Underway Still and Again

We left Praia da Vitória on Ilha Terceira at about 1400 Wednesday the 23rd of April, 2024, and two days later (well, about a day and three-quarters) put the hook down off the island of Santa Maria, our final stop in the Azorean chain and not exactly a planned one. After five months of (damn-near) static living aboard, we silently glided out of the marina and back into that one big ocean. It was incredible! It wasn’t kind, it wasn’t calm, it was fucking awesome! The winds were a northeasterly 18-30 knots with a 2-3 meter chop across our port beam leaving the lee of Terceira, so a reef went in the mainsail just outside the harbor breakwaters with a full staysail and no yankee. The gusting got worse and the staysail got smaller, but that didn’t last long. We rocked and rolled…and I’m talking from sunset on! The full moon was devoured by a thick gray-shield of cumulus that never gave us a peak of our local satellite. An ambient sky-wide light kept it from feeling like a new-moon night and made it easy to get around the little we moved on that first night of watches. That first overnight was hard but doable simply because we were both so stoked to be underway again. The cat not so much. As the sun rose, the winds abated and moved abaft so we furled the staysail and went mainsail alone for the rest of the adventure, clipping along at a respectable 3-5 knots. Shortly after leaving Terceira, I (James) got a text from my brother informing me that my sister had had a heart attack and was in a third-world Texas hospital with a grim prognosis. Just after that text, our internet went dark. We decided to sail as close[…]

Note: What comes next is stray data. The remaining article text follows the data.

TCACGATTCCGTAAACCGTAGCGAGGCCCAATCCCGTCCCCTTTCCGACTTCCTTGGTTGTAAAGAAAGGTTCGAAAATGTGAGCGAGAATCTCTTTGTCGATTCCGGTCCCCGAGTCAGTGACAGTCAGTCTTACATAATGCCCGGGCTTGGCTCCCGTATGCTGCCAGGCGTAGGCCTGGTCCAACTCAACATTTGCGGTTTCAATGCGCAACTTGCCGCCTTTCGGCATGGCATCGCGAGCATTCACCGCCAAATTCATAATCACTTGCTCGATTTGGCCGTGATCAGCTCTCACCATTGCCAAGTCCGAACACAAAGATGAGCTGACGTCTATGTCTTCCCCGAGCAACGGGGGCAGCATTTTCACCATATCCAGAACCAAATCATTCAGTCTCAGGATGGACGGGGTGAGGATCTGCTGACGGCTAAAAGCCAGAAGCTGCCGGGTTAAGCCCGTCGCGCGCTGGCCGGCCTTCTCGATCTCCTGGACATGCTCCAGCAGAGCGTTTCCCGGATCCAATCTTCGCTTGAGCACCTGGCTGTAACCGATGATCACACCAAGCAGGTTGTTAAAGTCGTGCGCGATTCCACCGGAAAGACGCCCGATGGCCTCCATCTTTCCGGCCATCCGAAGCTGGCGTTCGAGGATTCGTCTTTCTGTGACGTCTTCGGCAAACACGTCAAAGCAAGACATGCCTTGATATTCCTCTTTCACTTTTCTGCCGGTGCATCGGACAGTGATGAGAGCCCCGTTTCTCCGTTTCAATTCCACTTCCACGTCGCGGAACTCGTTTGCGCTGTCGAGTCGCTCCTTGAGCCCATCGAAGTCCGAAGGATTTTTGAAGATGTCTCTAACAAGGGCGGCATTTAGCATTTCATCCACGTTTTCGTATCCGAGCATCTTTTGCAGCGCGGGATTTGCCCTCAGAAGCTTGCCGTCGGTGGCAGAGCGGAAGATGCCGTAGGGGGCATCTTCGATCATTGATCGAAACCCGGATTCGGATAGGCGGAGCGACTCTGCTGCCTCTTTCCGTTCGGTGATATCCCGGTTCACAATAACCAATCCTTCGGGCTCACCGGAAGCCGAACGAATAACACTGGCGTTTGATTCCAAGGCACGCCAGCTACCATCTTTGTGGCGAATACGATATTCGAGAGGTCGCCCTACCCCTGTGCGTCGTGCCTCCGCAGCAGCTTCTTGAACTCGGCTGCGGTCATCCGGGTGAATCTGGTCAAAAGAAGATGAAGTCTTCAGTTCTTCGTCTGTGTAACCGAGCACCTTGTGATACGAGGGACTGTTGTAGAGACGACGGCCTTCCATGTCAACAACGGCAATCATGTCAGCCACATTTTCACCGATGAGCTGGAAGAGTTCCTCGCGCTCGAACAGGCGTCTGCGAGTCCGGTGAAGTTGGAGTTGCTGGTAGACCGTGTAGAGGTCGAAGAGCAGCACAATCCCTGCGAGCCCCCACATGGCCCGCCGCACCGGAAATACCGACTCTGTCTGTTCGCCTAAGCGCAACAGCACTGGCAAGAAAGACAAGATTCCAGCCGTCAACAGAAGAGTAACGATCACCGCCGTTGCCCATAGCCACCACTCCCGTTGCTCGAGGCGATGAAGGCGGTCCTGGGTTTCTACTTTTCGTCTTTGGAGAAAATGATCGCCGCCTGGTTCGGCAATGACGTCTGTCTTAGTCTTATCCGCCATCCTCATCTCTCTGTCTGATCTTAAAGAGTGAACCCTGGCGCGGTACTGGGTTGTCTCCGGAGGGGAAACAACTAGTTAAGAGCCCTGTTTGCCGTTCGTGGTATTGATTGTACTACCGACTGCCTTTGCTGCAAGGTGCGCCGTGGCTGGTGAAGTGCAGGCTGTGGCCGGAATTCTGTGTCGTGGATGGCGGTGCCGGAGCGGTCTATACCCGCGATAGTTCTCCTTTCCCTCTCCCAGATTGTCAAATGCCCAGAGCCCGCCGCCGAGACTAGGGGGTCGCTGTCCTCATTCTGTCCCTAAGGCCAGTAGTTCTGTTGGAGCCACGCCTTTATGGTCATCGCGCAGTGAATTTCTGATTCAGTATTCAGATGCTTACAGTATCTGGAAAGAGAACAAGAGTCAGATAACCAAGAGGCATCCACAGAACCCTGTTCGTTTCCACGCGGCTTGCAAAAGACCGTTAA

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Terceria-Santa Maria Day 2